Activists have long advocated to “free the nipple,” and that debate continues online.
Men can post as many shirtless bathroom selfies as they please, but Meta’s Adult Nudity and Sexual Activity guidelines state that “uncovered female nipples” aren’t allowed, unless depicting:
- Giving birth
- Medical or health contexts (e.g., breast cancer awareness, gender-affirming surgery)
Meanwhile, its content moderation systems seem utterly confused by trans and nonbinary chests.
Meta’s Oversight Board, which helps the tech giant make decisions about content moderation, wants an overhaul, saying current policies pose “greater barriers to expression” for women and LGBTQ+ people.
It started with an appeal…
… from a couple — one of whom is transgender, the other nonbinary — who said Meta had removed two photos in which they appeared bare-chested with nipples covered while fundraising for one partner’s top surgery (a procedure to remove breast tissue).
Following alerts from user reports and Meta’s automated systems, Instagram removed the posts for violating sexual solicitation policies, despite top surgery being a gender-affirming procedure.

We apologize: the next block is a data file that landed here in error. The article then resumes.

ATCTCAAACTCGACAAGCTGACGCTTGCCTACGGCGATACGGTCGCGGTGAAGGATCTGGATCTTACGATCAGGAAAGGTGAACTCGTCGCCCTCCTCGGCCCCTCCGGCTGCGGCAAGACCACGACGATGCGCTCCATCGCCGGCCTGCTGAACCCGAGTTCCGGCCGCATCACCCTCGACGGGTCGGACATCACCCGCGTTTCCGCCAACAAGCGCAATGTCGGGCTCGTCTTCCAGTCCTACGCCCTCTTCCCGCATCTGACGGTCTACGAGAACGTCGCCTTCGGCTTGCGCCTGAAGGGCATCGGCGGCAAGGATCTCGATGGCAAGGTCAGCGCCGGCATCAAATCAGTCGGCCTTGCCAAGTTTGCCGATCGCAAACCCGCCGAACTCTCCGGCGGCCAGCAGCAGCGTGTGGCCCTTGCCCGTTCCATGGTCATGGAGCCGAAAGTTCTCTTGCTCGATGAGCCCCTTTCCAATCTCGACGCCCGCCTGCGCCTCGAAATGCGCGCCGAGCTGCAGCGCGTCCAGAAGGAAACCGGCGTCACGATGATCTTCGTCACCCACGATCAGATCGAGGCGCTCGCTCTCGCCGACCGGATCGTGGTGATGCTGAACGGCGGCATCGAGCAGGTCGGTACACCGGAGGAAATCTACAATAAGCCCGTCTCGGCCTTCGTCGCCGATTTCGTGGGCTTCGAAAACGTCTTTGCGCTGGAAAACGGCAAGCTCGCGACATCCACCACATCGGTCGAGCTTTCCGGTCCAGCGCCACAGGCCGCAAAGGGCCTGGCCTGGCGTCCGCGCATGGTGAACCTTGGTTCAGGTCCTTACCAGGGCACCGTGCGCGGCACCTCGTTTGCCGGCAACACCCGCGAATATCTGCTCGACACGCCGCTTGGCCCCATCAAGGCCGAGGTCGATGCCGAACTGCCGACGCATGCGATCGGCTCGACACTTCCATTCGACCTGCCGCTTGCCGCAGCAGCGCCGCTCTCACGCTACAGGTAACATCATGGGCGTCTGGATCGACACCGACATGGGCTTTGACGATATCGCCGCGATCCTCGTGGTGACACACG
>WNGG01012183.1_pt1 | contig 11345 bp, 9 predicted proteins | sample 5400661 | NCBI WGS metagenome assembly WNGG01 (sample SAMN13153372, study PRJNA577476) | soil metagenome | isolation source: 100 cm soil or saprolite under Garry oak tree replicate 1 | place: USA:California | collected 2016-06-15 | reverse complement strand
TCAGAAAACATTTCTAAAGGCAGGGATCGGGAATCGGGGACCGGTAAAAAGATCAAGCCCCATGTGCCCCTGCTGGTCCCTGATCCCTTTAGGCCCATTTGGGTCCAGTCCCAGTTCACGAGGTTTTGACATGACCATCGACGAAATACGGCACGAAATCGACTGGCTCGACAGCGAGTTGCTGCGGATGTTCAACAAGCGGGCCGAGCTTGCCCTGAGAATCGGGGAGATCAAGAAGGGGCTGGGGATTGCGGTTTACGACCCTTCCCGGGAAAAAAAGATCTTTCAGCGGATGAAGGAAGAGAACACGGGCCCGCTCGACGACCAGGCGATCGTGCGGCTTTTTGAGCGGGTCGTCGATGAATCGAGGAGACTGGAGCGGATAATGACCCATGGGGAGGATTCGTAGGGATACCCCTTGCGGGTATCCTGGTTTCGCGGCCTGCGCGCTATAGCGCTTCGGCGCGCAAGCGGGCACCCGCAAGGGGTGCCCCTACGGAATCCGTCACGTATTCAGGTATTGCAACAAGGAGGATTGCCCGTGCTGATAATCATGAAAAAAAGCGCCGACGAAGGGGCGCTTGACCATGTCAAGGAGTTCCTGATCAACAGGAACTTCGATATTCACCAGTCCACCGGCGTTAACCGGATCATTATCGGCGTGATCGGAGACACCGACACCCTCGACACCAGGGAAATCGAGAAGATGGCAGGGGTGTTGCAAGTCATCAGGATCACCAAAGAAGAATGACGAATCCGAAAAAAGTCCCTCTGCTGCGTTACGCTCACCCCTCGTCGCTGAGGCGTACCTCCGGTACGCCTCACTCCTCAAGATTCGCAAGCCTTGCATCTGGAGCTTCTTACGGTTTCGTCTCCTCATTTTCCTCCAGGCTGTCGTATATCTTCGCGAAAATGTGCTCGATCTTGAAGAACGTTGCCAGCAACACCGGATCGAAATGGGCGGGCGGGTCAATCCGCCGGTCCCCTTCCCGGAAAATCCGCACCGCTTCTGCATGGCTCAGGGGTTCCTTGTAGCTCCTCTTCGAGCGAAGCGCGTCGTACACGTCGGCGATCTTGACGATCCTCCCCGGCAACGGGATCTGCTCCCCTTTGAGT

The board overturned Meta’s decision…
… and wants Meta to revamp its “convoluted and poorly defined” moderation criteria, which it says is based on a binary view of gender, is confusing for users and moderators, and results in wrongfully removed content.
The board recommends Meta:
- Define how it moderates adult nudity after conducting a human rights impact assessment
- Provide more detail in its public-facing guidelines on what gets removed and why
- Revise guidance for moderators to accurately reflect those details
Meta has 59 days to issue a public response, per The Guardian.
But moderation may remain difficult, according to experts, who say that bad actors may still flag posts that don’t violate standards — and that AI isn’t always great at nuance.